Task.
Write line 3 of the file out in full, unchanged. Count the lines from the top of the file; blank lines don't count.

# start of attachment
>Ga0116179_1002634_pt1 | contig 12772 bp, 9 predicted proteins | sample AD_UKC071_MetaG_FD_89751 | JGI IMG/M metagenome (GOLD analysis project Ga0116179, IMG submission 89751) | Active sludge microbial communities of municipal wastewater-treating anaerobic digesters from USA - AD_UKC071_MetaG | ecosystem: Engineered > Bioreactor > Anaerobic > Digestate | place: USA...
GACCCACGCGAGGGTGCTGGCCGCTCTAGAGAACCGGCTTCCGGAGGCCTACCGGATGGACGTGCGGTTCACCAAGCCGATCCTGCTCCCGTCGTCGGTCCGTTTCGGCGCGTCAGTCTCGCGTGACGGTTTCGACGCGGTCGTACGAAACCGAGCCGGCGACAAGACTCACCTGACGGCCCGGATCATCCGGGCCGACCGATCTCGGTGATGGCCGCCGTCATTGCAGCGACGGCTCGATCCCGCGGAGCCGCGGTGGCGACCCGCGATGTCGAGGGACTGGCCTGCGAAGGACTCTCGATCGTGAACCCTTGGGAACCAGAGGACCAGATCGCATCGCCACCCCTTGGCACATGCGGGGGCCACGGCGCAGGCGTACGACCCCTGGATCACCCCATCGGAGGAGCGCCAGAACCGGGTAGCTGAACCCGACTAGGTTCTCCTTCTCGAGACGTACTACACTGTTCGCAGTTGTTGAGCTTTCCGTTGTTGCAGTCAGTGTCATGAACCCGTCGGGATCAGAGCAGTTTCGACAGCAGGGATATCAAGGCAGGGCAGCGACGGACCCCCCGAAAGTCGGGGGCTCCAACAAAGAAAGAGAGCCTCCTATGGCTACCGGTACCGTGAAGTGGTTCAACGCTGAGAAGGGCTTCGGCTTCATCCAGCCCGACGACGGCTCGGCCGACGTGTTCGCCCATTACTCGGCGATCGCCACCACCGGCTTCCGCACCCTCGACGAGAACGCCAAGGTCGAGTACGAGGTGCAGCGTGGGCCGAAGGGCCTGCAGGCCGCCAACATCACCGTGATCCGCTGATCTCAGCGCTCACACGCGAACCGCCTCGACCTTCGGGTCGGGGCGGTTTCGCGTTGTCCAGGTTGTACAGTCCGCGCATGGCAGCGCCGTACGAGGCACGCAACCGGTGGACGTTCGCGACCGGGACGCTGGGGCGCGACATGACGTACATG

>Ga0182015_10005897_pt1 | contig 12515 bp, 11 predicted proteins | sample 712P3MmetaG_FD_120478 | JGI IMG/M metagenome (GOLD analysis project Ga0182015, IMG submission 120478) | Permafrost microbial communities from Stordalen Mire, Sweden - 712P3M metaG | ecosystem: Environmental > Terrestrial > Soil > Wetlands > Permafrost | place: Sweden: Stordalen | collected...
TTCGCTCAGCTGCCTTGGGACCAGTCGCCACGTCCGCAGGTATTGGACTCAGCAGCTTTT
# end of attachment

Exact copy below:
>Ga0182015_10005897_pt1 | contig 12515 bp, 11 predicted proteins | sample 712P3MmetaG_FD_120478 | JGI IMG/M metagenome (GOLD analysis project Ga0182015, IMG submission 120478) | Permafrost microbial communities from Stordalen Mire, Sweden - 712P3M metaG | ecosystem: Environmental > Terrestrial > Soil > Wetlands > Permafrost | place: Sweden: Stordalen | collected...